This years Parkinson’s Awareness Month kicked off with the first in-person iteration of the Parkinson’s Awareness Symposium
On Friday, March 25 student representatives from Concordia University, McGill University, and The Université de Montréal gathered at the Montreal Neurological Institute for the second annual McGill x Concordia X Udem 2022 Parkinson’s Awareness Symposium.
The Parkinson’s Awareness symposium is an annual collaboration between Concordia Students for Parkinson’s (CSP), McGil Students for Parkinson’s Awareness and Parkinson UdeM, aimed at promoting awareness for Parkinson’s disease across the three universities
The three-hour long event featured presentations from a variety of guest speakers relating to the study and treatment of Parkinson’s disease. One other highlight of the event was a charity prize raffle, with the proceeds going directly to Parkinson’s Quebec.
Aymée Bray, third-year Concordia student and VP External for CSP, said “The goal for tonight was to get people out we wanted to get researchers out to talk about their work, to get the perspective of our presenters that are living with Parkinsons, and also to get students out in order to give hope to the patients that are also in attendance.”
As the first in-person iteration of the conference, the theme of this year’s symposium was dedicated to demystifying Parkinson’s disease within the general public. Each presentation by the event’s keynote speakers was devoted to examining a unique perspective relating to Parkinson’s disease.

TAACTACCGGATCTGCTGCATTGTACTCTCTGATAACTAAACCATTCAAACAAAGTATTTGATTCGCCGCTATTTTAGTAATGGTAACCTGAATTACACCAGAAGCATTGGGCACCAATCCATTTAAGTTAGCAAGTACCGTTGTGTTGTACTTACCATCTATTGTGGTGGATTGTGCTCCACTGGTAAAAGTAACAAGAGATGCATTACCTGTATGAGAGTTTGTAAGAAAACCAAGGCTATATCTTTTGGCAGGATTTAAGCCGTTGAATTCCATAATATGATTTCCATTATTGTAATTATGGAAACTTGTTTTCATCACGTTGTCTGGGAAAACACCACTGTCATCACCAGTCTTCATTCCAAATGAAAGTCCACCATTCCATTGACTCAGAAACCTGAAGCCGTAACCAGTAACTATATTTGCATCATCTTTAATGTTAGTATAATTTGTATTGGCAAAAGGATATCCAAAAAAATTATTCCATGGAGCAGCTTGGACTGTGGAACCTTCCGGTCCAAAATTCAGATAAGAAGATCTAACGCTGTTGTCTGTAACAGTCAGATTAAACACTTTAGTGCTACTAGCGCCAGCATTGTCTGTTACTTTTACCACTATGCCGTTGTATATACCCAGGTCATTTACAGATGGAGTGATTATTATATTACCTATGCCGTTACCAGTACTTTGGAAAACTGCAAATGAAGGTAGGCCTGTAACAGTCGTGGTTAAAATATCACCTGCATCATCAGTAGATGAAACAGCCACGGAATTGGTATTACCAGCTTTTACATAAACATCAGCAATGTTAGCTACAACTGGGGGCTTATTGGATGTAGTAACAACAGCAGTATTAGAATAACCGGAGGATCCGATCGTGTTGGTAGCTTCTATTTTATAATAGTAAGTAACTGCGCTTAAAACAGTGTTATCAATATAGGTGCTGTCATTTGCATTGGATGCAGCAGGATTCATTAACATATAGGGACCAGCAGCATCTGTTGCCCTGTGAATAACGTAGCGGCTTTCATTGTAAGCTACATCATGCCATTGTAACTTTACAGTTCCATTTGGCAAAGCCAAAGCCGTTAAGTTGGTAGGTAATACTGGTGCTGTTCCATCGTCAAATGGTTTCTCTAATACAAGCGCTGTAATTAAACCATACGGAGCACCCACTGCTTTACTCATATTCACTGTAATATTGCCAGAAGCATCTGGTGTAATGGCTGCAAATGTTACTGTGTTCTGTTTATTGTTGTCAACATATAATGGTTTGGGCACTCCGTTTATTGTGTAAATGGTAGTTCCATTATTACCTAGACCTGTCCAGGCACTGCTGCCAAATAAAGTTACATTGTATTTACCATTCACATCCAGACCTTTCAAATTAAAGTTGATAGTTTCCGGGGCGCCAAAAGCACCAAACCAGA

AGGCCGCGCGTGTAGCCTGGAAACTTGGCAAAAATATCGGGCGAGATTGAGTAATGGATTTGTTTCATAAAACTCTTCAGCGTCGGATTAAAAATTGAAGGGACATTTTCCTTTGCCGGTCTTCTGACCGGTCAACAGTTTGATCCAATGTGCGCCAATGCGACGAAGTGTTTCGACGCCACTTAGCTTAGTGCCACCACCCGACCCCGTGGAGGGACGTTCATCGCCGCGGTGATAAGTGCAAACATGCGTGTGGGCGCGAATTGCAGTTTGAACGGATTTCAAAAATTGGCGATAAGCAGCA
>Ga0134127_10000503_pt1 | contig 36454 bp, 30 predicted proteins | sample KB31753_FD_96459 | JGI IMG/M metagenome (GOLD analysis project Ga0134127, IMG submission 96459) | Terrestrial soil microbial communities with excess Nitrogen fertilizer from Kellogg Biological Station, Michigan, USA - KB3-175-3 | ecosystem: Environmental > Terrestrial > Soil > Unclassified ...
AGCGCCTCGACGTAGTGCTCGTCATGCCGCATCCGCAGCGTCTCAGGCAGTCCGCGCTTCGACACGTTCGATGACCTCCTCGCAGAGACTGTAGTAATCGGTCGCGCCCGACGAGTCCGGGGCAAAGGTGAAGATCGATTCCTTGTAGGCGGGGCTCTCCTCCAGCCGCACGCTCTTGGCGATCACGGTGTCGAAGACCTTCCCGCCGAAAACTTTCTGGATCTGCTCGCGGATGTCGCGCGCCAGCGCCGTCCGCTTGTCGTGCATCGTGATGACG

One of the headliners of last week’s symposium was Sarah Humphrey, Parkinson’s activist and cofounder of the Montreal-based organisation Parkinson en Mouvement. Humphrey’s approach to the symposium was based on her experience living with Parkinson’s disease. These experiences led her to organise dance classes as a form of treatment.
Dr. Dalla Bella, Co-Director from the International Laboratory for Brain, Music and Sound Research (BRAM) at the University of Montreal, presented cutting edge research on the effectiveness of rhythm-based games, as a form of treatment for motor-based diseases like Parkinson’s.
The symposium also gave those who have been personally affected by the disease the opportunity to find a sense of belonging within a larger community.
“I was motivated to get involved with the club [CSP] because my grandfather passed away from Parkinsons,” Bray said. “I thought that getting involved would be the best way to give back to the Parkinson’s community.”
Bray’s experience was one shared by many organisers and attendees of last week’s symposium, including McGill faculty member Dr. John Gillard.
“My dad developed Parkinson’s disease later in life,” said Dr. Gillard. “It was very hard to understand in the beginning and I just had to watch it, unfortunately, progress over a period of two years until his demise.”
However, Dr. Gillard remains impressed by the ability for Montreal’s student groups to unite across language barriers and university rivalries in the fight against Parkinson’s.
“The fact that we have three universities in Montreal coming together, and see the enthusiasm of the students, then to realise they are undergraduates, and then to have the dynamism to bring together these exceptional speakers is exceptional!”
Photos provided by Lucas Marsh